Mahama Kappia says there is much more awareness of climate issues in the region. Flickr: Vienna Energy Forum
Solar in West Africa may have been slow to kick off, but the last year has seen notable deployment across the region. Mahama Kappiah, executive director of the Economic Community of West African States (ECOWAS) Regional Centre for Renewable Energy and Energy Efficiency (ECREEE) discusses what potential solar has to revolutionise the energy sector in a region that suffers from severe power deficits.
PV Tech: How has solar in West Africa progressed so far?
Mahama Kappiah: We would have expected to see more solar and quicker deployment up till now. Nevertheless it is really picking up. Initially there was scepticism from governments because the costs were high and the technologies that they deployed as pilot projects in earlier stages did not stand the test of time.
A lot has changed in the past five years. Now there is much more awareness and interest in climate issues in the region and that is pushing the PV drive now. Finally in 2013, after several years, we managed to adopt a regional policy document on renewable energy. This was a landmark achievement and based on this document we have been working with all the member states to set targets for renewable energy technologies within their energy mix for 2020 and 2030.
Furthermore we have seen large-scale solar projects coming up with a 5MW solar PV park in Santiago Island in Cape Verde, alongside a 2.2MW park and another 20MW park in Ghana, which has just come online.
We also just helped Mali (20MW), Burkino Faso (20MW) and Sierra Leone (6MW) to prepare bidding documents for solar PV auctions. Ghana is also planning to auction another 20MW.
In the absence of stable grids, what do you see as the best strategy to utilise solar in the ECOWAS region?
The other approach is distributed generation (DG) including solar home systems. Ghana for example is already planning to have rooftop systems up to 200MW [in total]. The DG model does not disturb the grid in any way and it reduces system losses.
Most of the grid networks in these countries are composed of either one line or they do not have a grid at all. Senegal, Mali, Cote D’ivorie, Burkino Faso each have just one line, meanwhile Liberia, Sierra Leone, Guinea and Gambia have no grid.
What is ECREEE doing to promote renewables such as solar to industrial energy users?
We tried one project in Niger where a French company wanted to build a 20MW PV plant to supply an industrial area very far from the grid, but it failed because the private sector operator could not agree on the price. However, the same operator did eventually agree a price for a similar project in Benin.
In the coming years, we will see large PV parks coming in to the interconnected network to support industrial areas, but so far we don’t have any.
To what extent do you see potential for solar to be part of cross border energy trading in West Africa?
In July, ECOWAS proposed a 2GW solar corridor in the Sahara region from Senegal to Niger which would involve seven or eight solar plants coming together. We are looking at how to develop this project further and get it implemented.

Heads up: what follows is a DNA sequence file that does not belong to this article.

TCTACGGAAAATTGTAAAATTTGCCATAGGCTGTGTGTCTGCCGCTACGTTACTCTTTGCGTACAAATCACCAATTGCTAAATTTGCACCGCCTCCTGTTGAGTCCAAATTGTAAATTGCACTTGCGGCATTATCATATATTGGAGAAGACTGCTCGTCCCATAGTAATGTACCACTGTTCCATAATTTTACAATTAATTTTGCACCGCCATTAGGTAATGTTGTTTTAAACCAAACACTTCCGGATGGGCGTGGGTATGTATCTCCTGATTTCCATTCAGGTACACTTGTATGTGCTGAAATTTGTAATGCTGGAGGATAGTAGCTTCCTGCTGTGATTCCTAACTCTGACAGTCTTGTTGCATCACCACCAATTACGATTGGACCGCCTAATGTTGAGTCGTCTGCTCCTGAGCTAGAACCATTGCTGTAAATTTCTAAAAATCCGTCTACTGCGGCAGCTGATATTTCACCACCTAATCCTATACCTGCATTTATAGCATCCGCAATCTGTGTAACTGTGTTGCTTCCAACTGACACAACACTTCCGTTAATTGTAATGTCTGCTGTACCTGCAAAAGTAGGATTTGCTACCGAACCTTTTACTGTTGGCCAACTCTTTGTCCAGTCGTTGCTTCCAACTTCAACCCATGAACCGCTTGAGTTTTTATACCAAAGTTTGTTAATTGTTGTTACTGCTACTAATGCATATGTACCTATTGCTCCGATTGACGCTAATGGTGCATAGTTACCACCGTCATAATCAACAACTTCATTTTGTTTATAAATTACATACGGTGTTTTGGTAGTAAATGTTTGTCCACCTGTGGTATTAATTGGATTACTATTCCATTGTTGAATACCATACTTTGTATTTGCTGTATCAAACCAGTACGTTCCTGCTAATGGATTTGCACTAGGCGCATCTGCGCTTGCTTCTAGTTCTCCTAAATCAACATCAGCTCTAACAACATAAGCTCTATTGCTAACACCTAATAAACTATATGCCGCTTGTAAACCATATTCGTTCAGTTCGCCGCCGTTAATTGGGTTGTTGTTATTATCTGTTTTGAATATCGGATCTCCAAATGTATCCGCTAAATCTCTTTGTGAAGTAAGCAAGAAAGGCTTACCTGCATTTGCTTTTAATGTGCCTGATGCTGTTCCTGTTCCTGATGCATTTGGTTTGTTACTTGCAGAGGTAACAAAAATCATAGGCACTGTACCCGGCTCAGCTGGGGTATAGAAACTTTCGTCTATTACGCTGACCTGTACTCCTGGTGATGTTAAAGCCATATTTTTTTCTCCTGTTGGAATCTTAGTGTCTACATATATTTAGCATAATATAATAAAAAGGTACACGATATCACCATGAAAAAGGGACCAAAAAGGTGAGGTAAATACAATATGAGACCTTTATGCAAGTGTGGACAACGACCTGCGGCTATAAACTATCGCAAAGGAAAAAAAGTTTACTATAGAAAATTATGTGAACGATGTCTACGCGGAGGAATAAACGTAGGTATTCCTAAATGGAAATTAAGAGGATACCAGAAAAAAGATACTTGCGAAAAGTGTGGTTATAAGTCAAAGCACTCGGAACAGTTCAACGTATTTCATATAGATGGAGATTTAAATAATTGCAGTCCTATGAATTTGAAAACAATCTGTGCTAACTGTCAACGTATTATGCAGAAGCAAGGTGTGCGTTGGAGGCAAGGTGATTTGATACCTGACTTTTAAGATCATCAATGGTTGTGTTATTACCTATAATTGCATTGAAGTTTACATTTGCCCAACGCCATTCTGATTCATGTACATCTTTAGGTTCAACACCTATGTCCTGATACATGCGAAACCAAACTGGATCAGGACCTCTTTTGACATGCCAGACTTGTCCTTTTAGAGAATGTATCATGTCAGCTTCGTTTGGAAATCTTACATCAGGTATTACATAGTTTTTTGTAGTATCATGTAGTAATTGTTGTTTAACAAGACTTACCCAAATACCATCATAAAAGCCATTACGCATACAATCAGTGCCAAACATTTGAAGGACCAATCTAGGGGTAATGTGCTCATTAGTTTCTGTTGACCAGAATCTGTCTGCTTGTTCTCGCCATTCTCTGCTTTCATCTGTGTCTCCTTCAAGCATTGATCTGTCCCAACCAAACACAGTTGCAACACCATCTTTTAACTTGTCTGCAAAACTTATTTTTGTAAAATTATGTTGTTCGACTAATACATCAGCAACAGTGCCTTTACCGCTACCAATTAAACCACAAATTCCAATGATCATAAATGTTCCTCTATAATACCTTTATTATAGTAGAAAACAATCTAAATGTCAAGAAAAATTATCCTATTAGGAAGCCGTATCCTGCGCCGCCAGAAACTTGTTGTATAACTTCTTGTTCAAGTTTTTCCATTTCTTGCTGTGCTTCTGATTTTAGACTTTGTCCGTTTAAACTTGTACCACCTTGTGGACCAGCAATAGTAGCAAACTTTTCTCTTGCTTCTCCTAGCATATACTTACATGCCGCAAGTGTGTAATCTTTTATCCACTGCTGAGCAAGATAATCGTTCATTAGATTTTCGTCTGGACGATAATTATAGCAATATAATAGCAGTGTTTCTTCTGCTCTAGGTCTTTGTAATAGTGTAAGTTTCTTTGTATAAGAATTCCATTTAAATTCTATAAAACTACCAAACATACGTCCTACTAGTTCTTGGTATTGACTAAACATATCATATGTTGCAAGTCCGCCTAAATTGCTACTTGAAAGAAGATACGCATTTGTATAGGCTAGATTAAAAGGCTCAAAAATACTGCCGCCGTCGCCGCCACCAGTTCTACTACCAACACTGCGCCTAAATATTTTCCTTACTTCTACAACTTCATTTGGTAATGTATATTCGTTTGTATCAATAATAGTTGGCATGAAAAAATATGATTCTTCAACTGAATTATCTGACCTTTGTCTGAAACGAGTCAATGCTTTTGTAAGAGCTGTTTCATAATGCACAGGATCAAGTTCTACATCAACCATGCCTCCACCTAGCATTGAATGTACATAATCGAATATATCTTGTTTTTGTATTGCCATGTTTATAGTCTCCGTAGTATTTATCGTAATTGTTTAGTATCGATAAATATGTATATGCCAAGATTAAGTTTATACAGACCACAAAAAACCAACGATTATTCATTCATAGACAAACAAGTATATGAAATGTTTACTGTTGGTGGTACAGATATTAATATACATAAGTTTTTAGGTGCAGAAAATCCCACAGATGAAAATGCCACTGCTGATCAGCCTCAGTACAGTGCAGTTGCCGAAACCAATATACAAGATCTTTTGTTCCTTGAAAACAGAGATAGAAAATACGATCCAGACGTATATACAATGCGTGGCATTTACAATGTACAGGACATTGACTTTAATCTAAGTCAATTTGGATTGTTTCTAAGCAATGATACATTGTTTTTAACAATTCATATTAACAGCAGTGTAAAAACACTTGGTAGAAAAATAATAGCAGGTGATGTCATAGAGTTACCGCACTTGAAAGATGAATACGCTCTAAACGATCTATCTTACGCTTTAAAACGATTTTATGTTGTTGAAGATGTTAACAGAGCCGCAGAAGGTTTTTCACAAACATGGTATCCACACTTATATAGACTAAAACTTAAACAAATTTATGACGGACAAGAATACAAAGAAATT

There are countries in the Sahara that have enormous amounts of irradiation, far more than their needs. When talking of a solar corridor the first countries to show interest are those in the Sahara. They see an opportunity to produce energy and ship it to the coast in the South.
As far as rural electrification is concerned, to what extent is pico solar a sustainable long-term solution?
Pico solar is particularly important because, as mentioned earlier, most of the countries in the region do not even have a grid. If you say people have to wait for a grid before getting electricity then they will have to wait another 30 years, so pico solar is not a solution for the future, it is a solution for today.
We should start today building mini-grids and even solar home systems to ensure that whilst we are providing grid-connected electricity for the urban communities we also provide something for the rural folks. If not, these are some of the things that will drive more people to come into the city and cause consistent urban migration.
So, in south Senegal we are building 40 mini-grids of 20kW each in 40 communities, which have never had electricity before, having secured funding from the European Union.
Are solar parks, such as those seen in India where the government purchases the land, applicable in West Africa?
It would be very good if West African countries adopt such a policy. The Cape Verde government provided land for the 2.5MW solar park despite being one of the smallest countries in the region.
Other countries are not doing the same, which is a problem because sometimes people have huge difficultly acquiring land. Furthermore, when you allow people to go negotiate with local owners for land, some will take agricultural land for the solar PV park. Meanwhile, there are other areas where land is actually far more suitable, but landowners are not allowing it. Governments coming in could solve this problem.
Mahama Kappiah will be among the speakers at the second Solar & Off-Grid Renewables conference in Accra, Ghana on 19-20 April. hosted by PV Tech's publisher Solar Media, the event will explore the opportunities and challenges for solar and other renewables in the region. Further information is available here.